Q. From dolphins to redwoods, species learn from and rely on their parents. Explain, please.
A. “All around the world, on every continent and in every sea, wisdom is flowing from mature adults to the less experienced,” says Gary Ferguson in “Discover” magazine. Meerkats are teaching their young how to handle the scorpions they relish without getting stung; wolf leaders guide younger pack members across rugged mountains and show them how best to hunt elk without getting kicked.
In the frigid waters of the Arctic, three adult orcas come together side by side, about 50 yards away from their prey – a sea lion on a small ice floe. Swimming in unison, they submerge together just feet from the edge of the floe, creating a line of big, fast-moving waves that knock the sea lion into the water. “A young whale is nearby, watching all this unfold.”
And, adds Ferguson, maturity can be equally valuable in the plant kingdom. For example, beneath the oldest, tallest coastal redwoods of Northern California are perhaps 10 miles of tiny fungal strands woven through the soil, enabling the trees to communicate. Forest ecologist Suzanne Sinard found that the biggest, most vibrant networks are between elders and their young relatives, with older trees even scaling back their own root structure to give the others more room to grow. Moreover, a sick or dying elder tree will send doses of its carbon to the saplings and may also help stimulate their defense mechanisms, increasing their survival rates three or four times more than less connected seedlings.
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Q. Ivory – the material comprising elephant and walrus tusks – has been prized for thousands of years. It has been carved into combs and brush handles, chess pieces, impossibly intricate Chinese sculptures, piano keys and pool balls. Demand remains strong, especially in Asia. But elephants and walruses are a dwindling resource, potentially threatened with extinction. So another animal source has emerged. Can you name it?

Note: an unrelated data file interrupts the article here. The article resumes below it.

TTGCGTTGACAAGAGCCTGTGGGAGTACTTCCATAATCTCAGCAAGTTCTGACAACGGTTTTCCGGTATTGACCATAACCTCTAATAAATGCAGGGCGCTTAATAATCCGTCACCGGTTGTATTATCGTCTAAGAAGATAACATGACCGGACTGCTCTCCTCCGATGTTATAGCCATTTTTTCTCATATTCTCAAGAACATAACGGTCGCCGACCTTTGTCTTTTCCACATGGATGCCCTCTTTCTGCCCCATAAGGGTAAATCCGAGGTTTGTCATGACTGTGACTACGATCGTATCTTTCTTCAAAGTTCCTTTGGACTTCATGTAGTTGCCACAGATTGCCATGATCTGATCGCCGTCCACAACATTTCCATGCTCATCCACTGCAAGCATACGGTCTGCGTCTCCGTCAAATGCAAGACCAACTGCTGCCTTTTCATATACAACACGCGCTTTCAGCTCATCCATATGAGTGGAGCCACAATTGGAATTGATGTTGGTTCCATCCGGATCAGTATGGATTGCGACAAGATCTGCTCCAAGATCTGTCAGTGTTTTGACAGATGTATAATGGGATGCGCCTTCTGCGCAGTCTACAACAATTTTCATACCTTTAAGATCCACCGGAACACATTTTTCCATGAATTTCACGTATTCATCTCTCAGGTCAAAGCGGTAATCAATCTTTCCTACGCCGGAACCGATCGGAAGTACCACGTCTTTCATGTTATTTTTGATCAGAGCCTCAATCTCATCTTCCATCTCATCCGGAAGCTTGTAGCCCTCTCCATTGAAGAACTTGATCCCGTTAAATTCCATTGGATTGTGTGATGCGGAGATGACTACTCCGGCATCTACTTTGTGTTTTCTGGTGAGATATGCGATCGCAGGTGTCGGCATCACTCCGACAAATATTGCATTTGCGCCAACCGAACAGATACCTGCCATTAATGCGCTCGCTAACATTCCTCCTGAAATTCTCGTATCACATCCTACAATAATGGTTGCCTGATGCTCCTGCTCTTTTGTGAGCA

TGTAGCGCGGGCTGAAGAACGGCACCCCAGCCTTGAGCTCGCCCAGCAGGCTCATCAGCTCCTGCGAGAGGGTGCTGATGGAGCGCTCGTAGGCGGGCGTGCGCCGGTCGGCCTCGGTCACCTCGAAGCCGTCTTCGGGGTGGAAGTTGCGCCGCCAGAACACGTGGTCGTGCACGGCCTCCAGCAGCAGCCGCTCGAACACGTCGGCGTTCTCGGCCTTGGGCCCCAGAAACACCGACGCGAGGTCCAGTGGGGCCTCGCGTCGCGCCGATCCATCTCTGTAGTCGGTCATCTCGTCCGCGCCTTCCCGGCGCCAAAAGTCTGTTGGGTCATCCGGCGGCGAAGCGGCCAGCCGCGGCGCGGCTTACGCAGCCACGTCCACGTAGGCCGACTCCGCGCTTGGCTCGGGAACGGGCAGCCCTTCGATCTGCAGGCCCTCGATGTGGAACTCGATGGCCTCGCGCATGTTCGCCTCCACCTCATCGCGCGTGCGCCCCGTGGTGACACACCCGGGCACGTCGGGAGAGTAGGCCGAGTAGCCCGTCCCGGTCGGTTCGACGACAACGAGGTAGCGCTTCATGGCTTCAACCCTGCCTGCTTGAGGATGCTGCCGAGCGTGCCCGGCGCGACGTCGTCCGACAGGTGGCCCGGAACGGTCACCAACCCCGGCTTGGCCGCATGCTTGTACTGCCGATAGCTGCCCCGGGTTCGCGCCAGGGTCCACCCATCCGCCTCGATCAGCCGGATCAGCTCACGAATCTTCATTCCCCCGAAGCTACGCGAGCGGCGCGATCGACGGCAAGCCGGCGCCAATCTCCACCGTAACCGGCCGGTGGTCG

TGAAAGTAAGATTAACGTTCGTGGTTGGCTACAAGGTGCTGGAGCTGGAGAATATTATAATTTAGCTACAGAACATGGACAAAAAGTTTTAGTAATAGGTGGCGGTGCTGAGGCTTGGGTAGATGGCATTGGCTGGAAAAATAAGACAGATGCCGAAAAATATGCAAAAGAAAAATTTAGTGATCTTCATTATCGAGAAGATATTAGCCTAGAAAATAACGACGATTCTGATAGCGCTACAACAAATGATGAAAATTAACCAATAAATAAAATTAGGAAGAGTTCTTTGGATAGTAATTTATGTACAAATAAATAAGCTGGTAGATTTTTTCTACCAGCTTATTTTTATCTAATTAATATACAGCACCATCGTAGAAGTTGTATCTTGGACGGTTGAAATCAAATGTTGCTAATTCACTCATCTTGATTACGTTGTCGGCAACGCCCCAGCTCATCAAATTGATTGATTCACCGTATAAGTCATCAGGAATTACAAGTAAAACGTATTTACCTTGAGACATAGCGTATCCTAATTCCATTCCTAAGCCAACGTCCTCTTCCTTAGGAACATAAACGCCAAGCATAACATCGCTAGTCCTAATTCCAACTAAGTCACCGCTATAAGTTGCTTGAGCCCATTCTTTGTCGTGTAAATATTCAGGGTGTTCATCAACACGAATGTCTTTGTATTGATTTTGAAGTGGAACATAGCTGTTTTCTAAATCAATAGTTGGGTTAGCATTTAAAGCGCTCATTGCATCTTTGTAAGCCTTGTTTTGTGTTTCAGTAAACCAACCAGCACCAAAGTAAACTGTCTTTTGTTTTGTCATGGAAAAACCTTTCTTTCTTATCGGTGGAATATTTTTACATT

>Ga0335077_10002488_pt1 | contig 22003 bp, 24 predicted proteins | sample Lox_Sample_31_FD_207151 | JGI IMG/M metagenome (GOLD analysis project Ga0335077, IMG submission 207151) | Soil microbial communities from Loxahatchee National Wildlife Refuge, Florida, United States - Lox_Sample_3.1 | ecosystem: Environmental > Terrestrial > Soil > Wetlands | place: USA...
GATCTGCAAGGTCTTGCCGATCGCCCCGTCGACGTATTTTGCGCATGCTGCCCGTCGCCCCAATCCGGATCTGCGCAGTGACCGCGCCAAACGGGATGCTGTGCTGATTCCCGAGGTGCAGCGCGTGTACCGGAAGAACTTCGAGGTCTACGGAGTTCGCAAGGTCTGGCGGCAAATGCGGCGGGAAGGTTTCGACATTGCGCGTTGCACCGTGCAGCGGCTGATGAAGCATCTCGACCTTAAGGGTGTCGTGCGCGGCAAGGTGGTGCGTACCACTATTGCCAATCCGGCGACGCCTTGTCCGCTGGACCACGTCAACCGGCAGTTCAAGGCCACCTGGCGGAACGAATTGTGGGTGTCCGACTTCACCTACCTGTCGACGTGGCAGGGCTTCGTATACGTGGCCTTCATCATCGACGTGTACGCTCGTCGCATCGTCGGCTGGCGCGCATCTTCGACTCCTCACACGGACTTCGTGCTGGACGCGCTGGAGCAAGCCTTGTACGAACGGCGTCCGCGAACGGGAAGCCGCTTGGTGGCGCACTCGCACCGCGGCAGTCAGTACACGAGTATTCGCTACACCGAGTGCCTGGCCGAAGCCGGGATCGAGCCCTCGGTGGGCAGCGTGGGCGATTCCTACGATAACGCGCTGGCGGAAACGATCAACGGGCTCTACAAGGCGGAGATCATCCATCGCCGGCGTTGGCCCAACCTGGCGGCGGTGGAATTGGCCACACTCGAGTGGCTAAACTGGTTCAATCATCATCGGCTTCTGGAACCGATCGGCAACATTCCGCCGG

A. The woolly mammoth, already extinct, notes Kassia St. Clair in her book “The Secret Lives of Color.” “As the glaciers and icebergs melt across the arctic tundra, woolly mammoth carcasses have emerged in the thousands. Exact figures are hard to come by – so much of the trade in ivory is conducted on the black market – but it has been estimated that over half of China’s current supply of ivory may have come from woolly mammoth tusks. In 2015, a single carved tusk weighing 200 pounds was sold in Hong Kong for $3.5 million.”
Q. How did an upholsterer’s observation of the pattern of chair-wear in a cardiologist’s waiting room provide insight into type A personality?
A. After taking one look at the chairs with the front two inches of the seat cushion and the arm rests totally shredded, the new upholsterer asked, “What’s wrong with your patients? Nobody wears out chairs this way.” The patients in the waiting room were “waiting to find out the bad news…, literally sitting on the edge of their seats and clawing and squirming,” says Steve Mirsky in “Scientific American” magazine. “You don’t find chairs like these in a podiatrist’s office.” At the time, cardiologist Meyer Friedman dismissed the comments, but five years later, when he and his partner Ray Rosenman were collaborating with psychologists, out popped the type A profile: “time-pressured, hostile, poor self-esteem, joyless striving.” “Oh, my God. The upholsterer, he was right.”
According to neurobiologist Robert Sapolsky, type A “is a bigger risk factor for cardiovascular disease, than if you smoke, than if you are overweight, than if you have elevated cholesterol levels.”